In the last few months there has been quite a bit of news about ancient Cambodian cultural relics and who owns them.  The New York Times has a couple of articles on the fight over several gorgeous Angkorian statues at Sotheby’s and at the Metropolitan Museum of Art (stories here and here).  These cases involve some fascinating moral and legal issues a bit too complex to be dealt with in the scope of this blog.

We’ve had a look through Cambodia’s 1993 Decision on the Protection of Cultural Property (a copy can be found here).  According to the decision, what sort of obligations and responsibilities come with owning a cultural artifact?  Very generally, It sets up a system where the government can classify any property that it considers to be of “scientific, historic, artistic or religious nature which bears witness to a certain stage in the development of a civilization or of the natural world and whose protection is in the public interest.”  There are several categories of objects – from unregistered, to registered, proposed for classification, and finally classified. Each category sets certain restrictions on ownership and the owner’s ability to sell or give away the object. For instance, classified property may not even be moved, altered or repaired without approval from the government.  However, the law does provide that the government can reimburse an owner of a classified property for restoration, repair or maintenance of the property.  If the government deems a repair or restoration to be urgent, it can repair or restore the item at its own expense, even without the owner’s consent.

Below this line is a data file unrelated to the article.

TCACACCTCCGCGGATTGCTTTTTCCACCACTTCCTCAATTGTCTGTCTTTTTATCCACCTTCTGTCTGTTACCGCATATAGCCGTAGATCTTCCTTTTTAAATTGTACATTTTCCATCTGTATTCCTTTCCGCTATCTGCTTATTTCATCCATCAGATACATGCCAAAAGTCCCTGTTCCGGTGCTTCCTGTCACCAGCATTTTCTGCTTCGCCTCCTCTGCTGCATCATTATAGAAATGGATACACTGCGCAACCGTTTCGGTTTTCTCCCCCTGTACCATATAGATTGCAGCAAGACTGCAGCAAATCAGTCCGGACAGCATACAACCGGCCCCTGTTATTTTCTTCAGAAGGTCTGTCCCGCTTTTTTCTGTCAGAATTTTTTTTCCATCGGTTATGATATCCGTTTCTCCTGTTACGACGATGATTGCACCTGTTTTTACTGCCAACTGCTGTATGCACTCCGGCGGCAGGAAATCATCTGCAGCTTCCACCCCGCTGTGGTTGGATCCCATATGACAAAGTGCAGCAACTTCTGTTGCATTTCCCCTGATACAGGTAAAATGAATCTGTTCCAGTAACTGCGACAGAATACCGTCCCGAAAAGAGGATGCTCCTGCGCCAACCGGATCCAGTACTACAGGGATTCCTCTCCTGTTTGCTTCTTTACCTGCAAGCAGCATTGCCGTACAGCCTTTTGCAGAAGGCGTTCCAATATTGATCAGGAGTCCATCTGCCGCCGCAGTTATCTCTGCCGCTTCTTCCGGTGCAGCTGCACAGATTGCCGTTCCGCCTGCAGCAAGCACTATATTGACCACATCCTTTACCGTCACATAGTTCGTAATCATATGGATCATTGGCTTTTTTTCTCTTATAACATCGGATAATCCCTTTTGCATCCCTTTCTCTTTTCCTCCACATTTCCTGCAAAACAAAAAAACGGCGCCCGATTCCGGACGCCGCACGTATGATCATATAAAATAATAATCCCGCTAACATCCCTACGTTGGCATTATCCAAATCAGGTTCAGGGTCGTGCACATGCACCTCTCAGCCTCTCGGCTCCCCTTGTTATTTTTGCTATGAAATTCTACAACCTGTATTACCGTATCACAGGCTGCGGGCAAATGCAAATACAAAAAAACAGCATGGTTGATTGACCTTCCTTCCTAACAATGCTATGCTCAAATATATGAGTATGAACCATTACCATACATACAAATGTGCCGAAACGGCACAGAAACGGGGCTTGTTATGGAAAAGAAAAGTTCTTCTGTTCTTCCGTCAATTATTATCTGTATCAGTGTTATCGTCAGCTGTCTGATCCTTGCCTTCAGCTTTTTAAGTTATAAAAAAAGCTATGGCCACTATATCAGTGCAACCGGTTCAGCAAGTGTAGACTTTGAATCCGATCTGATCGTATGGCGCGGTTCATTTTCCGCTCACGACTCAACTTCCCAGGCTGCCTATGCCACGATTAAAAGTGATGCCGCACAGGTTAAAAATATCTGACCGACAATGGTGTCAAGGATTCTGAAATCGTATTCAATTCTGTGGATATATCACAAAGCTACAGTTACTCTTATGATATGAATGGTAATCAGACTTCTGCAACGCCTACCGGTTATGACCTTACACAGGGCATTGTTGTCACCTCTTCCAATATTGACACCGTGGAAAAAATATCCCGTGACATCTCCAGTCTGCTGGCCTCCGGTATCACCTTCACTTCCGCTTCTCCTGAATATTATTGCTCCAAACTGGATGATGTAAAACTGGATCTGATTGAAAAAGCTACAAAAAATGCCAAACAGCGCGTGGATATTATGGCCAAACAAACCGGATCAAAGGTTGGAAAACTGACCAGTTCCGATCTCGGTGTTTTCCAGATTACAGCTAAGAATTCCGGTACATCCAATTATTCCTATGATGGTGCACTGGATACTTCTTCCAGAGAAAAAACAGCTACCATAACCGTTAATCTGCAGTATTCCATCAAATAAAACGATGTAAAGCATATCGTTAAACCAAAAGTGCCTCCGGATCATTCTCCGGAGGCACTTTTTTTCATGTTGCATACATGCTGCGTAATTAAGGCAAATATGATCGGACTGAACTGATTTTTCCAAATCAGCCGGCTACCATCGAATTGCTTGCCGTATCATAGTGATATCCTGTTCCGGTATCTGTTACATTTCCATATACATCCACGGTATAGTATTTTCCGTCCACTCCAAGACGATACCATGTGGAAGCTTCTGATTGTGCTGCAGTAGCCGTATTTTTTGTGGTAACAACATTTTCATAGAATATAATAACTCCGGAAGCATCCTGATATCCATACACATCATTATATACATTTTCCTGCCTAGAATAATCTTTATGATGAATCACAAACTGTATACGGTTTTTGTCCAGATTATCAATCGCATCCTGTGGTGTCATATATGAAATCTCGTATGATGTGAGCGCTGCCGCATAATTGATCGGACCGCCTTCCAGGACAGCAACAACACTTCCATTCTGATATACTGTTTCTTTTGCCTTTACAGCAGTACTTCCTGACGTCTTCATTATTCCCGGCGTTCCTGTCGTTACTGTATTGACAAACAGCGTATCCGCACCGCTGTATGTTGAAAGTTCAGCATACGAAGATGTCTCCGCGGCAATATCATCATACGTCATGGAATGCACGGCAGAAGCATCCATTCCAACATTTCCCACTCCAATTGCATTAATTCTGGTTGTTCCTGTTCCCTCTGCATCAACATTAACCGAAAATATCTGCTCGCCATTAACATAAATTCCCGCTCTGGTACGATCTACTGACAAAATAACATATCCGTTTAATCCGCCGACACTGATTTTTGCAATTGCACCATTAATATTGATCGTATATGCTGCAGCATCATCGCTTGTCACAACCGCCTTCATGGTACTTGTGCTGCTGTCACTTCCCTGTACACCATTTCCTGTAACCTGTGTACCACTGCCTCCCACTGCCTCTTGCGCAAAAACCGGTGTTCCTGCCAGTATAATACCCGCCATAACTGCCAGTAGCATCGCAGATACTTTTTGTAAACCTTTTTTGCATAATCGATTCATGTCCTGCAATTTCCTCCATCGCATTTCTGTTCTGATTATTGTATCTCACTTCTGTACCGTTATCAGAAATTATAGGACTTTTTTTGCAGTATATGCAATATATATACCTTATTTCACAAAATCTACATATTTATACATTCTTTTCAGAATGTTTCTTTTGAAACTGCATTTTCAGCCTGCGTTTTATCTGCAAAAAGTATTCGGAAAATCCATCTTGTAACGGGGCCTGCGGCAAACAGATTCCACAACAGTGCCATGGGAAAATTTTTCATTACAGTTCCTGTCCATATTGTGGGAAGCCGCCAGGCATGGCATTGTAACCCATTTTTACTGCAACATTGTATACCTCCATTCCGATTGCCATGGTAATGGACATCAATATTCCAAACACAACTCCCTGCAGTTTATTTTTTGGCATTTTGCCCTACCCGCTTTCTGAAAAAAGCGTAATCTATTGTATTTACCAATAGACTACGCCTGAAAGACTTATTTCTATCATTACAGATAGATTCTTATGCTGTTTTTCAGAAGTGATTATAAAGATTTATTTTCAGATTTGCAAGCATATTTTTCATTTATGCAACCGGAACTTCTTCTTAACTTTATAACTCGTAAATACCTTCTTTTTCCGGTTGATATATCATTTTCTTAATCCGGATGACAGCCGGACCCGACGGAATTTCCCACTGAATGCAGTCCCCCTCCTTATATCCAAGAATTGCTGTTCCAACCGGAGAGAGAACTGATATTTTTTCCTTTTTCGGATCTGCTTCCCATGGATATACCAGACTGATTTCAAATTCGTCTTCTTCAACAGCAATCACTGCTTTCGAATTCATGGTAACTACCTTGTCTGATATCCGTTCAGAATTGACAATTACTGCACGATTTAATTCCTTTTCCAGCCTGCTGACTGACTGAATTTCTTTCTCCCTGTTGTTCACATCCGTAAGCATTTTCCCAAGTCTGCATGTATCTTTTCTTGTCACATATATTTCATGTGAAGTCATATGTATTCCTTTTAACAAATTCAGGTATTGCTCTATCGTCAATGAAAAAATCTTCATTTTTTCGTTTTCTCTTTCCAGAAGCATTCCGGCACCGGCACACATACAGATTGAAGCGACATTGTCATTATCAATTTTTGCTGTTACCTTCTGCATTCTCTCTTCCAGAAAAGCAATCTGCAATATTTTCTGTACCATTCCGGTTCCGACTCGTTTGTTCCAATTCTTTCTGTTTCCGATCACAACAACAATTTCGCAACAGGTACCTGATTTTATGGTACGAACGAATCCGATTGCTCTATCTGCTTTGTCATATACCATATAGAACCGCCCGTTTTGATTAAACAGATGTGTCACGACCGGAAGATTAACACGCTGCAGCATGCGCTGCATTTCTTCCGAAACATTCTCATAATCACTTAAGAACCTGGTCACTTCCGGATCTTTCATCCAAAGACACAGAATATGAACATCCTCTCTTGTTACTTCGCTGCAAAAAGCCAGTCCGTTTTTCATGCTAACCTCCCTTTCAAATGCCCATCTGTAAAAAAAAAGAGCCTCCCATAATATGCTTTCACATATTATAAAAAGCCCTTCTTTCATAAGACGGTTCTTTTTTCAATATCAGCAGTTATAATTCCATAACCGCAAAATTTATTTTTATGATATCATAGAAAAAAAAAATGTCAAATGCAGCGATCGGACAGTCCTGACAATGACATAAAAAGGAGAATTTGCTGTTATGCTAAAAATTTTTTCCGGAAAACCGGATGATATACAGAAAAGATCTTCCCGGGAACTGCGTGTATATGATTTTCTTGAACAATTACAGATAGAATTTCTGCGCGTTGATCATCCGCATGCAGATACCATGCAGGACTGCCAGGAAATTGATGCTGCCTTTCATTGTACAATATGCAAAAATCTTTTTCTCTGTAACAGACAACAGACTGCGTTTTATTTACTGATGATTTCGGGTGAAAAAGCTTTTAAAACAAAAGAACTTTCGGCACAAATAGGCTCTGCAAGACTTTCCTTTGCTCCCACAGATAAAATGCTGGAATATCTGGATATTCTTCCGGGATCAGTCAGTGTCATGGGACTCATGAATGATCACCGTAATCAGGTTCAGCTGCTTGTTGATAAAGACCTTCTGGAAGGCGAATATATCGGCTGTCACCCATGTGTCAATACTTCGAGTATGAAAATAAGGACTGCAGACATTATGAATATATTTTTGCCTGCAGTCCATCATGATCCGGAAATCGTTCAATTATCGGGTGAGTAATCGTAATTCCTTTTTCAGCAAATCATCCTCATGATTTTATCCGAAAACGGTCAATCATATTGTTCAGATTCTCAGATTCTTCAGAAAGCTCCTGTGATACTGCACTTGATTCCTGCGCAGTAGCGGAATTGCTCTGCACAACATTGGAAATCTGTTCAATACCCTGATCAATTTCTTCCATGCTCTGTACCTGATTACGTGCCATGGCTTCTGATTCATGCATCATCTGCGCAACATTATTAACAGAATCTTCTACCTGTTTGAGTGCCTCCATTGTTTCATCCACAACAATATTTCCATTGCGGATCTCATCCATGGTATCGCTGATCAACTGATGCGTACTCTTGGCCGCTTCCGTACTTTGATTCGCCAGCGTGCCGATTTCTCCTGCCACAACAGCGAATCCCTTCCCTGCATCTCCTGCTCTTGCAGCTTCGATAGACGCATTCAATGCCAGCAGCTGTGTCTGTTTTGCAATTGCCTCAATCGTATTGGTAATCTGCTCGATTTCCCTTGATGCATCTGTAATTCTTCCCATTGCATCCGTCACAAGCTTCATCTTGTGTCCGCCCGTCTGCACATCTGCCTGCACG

Punishments for not complying with the law can be quite significant: jail time from six months to five years and/or a fine equal to the value of the object can be imposed on anyone who negligently “alienates, moves, destroys, modifies, alters, repairs or restores a registered cultural object”.  Keep an eye out for how these cases play out.